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Tuesday Morning Foreign DVD (and Blu-ray Disc) Report: "Soul Power"

I know what you're thinking, you foreign-DVD-mavens and followers of the Eureka!/Masters of Cinema label out there, not that the two groups are in any way mutually exclusive. You're thinking, "Well, Eureka!/Masters of Cinema, you're all well and good with the Godard and the Pialat and the Mizoguchi and the Ozu and the Murnau and the Lang, but when are you gonna get down to it and issue a DVD of a fantastic concert film?!?!?!?!?"

Well, the time is now. And in keeping with the Eureka!/Masters of Cinema ethos, what they've pulled out of their bag is not just a fantastic concert film but an unusual concert film, unusual not just for the uniqueness of the concert it chronicles, but because the film of said concert comes into being over three decades after the fact of the concert.

The concert was the three-day Zaire '74 Music Festival, a sister event to the massive Muhummad Ali-George Foreman rematch, the "Rumble In The Jungle" chronicled in the much-lauded and awarded 1996 doc When We Were Kings. As with Kings, this picture was assembled from footage shot by particular team of cinematographers (including Albert Maysles) who had been hired for a documentary that fell apart after the the various companies behind these sporting and entertainment extravaganzas (contrived, largely, by Don King) went bankrupt. For this film, original Kings director Leon Gast and producer David Sonenberg, who salvaged the footage years after the fact, allowed Jeffrey Levy-Hinte, who supplied Avid services for Kings, to take over the assembly.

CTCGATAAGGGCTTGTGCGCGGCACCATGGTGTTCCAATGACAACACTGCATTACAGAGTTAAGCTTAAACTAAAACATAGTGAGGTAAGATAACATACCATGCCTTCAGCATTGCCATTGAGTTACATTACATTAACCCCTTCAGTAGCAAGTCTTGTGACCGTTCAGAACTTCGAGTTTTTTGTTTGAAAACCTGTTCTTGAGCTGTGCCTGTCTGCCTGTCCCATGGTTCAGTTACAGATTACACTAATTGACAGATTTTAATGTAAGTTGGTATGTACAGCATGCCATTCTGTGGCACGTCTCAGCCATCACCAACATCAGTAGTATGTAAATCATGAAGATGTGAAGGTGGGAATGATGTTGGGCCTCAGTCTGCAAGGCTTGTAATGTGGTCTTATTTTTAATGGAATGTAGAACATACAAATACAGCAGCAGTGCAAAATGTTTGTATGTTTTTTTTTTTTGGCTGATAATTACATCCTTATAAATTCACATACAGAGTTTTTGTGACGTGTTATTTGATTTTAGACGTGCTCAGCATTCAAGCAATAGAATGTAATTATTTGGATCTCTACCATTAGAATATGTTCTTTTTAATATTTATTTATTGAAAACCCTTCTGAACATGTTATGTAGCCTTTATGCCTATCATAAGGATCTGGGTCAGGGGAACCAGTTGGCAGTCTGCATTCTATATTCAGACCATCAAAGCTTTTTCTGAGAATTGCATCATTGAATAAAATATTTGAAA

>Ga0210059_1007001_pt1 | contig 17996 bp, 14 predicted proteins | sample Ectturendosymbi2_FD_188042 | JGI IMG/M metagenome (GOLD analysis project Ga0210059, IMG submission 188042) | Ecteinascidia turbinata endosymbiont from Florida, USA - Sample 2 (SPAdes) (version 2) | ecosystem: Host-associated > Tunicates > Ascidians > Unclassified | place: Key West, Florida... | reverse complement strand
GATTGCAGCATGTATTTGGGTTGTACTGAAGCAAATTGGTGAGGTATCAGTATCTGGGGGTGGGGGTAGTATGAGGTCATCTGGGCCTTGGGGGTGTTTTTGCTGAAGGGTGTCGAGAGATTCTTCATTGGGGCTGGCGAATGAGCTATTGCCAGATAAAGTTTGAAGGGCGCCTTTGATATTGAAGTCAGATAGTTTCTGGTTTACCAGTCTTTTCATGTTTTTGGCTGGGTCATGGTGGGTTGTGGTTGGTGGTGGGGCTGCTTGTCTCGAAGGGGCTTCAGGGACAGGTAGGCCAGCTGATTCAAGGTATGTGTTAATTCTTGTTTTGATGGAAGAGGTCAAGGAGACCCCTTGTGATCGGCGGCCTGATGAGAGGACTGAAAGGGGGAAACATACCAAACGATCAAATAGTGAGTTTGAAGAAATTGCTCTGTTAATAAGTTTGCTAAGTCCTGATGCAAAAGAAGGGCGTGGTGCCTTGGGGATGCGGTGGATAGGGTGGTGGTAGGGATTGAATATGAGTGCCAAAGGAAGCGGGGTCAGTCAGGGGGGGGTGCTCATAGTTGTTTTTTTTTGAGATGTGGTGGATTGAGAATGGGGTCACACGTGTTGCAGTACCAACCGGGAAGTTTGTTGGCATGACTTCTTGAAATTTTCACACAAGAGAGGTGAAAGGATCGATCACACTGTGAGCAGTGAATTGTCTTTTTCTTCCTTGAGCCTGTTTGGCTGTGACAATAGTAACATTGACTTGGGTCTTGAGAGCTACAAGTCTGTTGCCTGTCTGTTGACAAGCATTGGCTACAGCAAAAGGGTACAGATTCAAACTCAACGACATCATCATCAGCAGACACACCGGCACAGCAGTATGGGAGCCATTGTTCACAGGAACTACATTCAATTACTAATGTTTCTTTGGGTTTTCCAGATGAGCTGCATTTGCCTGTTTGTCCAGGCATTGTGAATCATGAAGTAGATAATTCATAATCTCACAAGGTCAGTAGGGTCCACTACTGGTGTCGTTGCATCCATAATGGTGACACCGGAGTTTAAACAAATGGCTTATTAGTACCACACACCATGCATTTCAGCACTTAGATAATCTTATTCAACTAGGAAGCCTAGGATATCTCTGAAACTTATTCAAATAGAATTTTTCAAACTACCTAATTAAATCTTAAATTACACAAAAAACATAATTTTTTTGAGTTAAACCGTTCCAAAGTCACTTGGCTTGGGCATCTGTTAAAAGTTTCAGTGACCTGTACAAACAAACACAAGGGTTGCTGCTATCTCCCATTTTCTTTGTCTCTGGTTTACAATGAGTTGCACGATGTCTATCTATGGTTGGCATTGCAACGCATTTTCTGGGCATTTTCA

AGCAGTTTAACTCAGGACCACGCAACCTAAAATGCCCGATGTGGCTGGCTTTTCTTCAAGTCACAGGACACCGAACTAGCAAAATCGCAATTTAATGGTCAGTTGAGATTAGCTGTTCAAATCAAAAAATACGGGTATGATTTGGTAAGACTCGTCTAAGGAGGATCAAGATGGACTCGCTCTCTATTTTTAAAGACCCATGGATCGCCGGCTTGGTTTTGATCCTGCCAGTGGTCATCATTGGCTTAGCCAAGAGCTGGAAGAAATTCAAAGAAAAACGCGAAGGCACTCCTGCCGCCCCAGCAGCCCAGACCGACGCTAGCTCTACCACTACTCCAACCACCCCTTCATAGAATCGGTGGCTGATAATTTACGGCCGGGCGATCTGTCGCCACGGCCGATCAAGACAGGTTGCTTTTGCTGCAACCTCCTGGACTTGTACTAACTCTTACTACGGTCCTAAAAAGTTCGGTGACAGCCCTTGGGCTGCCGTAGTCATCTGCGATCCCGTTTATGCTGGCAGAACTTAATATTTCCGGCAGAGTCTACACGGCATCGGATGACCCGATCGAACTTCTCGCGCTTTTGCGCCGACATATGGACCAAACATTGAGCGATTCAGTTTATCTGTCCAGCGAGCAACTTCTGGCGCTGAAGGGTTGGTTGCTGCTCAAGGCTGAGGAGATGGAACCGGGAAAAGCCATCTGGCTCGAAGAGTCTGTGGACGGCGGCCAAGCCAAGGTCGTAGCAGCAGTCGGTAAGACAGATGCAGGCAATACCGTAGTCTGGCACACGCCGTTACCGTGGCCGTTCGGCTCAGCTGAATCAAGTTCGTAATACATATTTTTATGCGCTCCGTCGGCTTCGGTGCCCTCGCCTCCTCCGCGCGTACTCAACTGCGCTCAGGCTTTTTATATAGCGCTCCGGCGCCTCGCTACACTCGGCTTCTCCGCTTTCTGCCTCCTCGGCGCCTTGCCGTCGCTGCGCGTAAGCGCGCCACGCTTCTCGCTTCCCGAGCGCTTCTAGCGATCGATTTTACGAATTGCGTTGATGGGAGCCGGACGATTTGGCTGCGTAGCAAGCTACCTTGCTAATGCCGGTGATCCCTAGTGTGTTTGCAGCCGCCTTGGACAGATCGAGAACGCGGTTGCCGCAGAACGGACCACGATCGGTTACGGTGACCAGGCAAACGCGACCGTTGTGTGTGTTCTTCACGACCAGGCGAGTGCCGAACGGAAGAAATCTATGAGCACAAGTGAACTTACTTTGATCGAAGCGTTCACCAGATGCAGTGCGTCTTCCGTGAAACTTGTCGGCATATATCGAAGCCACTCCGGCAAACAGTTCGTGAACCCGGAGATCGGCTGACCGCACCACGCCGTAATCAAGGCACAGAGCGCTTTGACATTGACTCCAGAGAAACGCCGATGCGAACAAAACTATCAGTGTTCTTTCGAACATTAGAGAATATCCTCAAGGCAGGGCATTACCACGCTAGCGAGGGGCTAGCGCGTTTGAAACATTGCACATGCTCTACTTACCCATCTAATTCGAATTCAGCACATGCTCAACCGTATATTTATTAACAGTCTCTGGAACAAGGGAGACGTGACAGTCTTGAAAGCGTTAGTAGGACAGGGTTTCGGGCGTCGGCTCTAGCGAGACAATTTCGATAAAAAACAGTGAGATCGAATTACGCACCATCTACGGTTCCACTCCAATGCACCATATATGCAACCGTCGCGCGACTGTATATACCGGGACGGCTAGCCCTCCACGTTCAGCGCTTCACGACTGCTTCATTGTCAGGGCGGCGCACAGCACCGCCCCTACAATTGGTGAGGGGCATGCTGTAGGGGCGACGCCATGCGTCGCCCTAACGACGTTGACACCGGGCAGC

Hinte set himself up some interesting, almost OULIPO-esque constraints in creating the film. First off, no voice-over, explanatory or otherwise. Second, he wasn't going to seek out any of the participants for contemporary retrospective interviews, as Gast did for Kings. In fact, Hinte didn't even want to use any explanatory titles, but he broke down, just a little, on that last one. Instead, he wanted to tell the story of the concert and present the performances via the purest cinema possible.

What he ends up with is a film that's in its own way as vibrant and revelatory as two other great concert films of the 70s, Michael Wadleigh's Woodstock and Maysles and Zwering's Gimme Shelter. And the funny thing is that, because of the methods Levy-Hinte used, the film feels like it could have come out in 1974! It plays like the great lost concert film of that era. Which of course has a lot to do with the way Hinte actually cuts the footage, as much as it has to do with the verite look of the 16mm stock it was shot with.